Asian Geographic - - West Asia -

Sukkot is a week-long Jewish fes­ti­val that fol­lows Yom Kip­pur. The first and last days are Sha­bat-like hol­i­days, and so most busi­nesses close, but lots of ac­tiv­i­ties are or­gan­ised across Is­rael, mak­ing it a fes­tive time to visit. The in­ter­me­di­ate days are called Chol Hamoed, when cer­tain work is per­mit­ted. Sukkot marks the end of the har­vest pe­riod, but it also holds religious sig­nif­i­cance in com­mem­o­rat­ing the in­de­pen­dence of the Jewish peo­ple.

Through­out the week, all meals are eaten in a sukkah, a struc­ture that is built from plant ma­te­ri­als and wood out­side; many peo­ple sleep in them, too. The sukkah is in­tended to re­mind Jewish peo­ple of the kind of frag­ile dwellings that the Is­raelites lived in when their an­ces­tors lived in the desert after the Ex­o­dus from slav­ery in Egypt.

Build­ing one dur­ing Sukkot is a mitz­vah – a religious obli­ga­tion. To­day, many peo­ple dec­o­rate them by hang­ing pa­per chains, fruits, veg­eta­bles, cards and pic­tures from the rudi­men­tary rafters. It is also a cus­tom to in­vite guests to the sukkah.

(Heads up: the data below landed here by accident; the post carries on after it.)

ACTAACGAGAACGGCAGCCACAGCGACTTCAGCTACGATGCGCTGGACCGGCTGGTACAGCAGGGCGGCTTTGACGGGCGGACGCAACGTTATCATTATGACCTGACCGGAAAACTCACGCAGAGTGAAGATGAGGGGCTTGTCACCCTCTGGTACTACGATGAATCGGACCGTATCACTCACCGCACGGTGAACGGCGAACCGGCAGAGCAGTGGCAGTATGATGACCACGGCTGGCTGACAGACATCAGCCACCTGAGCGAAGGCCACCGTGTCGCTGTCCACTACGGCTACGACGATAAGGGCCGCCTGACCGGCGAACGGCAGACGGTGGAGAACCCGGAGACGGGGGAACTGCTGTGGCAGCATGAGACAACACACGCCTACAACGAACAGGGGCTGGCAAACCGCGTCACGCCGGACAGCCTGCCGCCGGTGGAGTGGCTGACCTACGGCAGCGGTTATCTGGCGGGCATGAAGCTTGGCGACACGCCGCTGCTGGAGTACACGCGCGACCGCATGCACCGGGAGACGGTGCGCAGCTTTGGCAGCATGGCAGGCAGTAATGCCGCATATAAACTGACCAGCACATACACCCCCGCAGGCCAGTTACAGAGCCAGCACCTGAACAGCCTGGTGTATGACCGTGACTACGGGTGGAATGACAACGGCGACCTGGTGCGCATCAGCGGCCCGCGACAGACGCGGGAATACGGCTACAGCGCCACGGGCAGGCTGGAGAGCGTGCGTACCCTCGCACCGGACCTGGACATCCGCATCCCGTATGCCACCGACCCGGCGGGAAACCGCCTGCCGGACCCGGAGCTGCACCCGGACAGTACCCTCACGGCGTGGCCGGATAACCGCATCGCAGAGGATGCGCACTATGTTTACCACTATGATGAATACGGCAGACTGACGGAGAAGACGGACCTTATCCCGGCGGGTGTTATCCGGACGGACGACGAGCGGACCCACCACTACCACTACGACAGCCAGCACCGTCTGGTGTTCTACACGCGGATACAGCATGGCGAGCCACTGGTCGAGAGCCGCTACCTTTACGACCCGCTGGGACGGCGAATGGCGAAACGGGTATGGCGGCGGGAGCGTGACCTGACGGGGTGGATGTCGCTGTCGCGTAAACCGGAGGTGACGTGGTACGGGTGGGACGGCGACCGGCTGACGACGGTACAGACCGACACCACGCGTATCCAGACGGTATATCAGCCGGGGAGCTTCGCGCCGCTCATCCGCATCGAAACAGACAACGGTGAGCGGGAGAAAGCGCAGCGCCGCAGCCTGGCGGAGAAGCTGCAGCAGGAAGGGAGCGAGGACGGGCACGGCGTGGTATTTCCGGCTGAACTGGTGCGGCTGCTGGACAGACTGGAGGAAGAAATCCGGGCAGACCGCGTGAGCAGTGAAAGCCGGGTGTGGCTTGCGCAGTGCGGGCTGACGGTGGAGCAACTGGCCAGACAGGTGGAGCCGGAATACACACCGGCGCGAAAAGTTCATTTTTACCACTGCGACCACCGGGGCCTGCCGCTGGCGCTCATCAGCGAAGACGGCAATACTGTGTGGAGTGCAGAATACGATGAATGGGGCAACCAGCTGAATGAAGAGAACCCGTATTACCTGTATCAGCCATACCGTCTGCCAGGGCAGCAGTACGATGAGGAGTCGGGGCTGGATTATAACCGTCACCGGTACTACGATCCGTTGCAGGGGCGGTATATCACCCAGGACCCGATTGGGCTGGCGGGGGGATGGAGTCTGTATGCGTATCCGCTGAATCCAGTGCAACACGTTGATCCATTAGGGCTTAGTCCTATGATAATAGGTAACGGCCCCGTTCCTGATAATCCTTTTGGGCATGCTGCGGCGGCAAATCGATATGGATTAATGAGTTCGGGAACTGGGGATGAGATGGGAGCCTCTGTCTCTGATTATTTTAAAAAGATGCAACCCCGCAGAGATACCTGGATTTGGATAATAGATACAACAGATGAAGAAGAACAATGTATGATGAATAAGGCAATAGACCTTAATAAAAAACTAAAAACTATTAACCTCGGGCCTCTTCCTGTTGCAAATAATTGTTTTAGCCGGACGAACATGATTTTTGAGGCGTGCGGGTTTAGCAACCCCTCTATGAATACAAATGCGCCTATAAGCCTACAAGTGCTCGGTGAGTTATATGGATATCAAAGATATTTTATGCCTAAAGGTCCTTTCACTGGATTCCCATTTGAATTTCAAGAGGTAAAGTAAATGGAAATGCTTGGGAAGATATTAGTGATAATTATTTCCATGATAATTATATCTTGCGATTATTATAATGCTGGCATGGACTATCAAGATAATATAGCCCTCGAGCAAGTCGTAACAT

Na­tional parks, mu­se­ums and other her­itage sites are very busy dur­ing Sukkot. Most mu­se­ums host spe­cial events for the hol­i­days. Dur­ing the in­ter­me­di­ate days of Sukkot, there are per­for­mances of mu­sic and danc­ing.

The sev­enth day of Sukkot in­volves a syn­a­gogue ser­vice in which wor­ship­pers pray – ac­cord­ing to the Tal­mu­dic tra­di­tion – by pre­sent­ing the four species: et­rog (the fruit of a cit­ron tree), lulav (a frond from a date palm tree), hadass (branches from the myr­tle tree) and ar­avah (branches from the wil­low tree).

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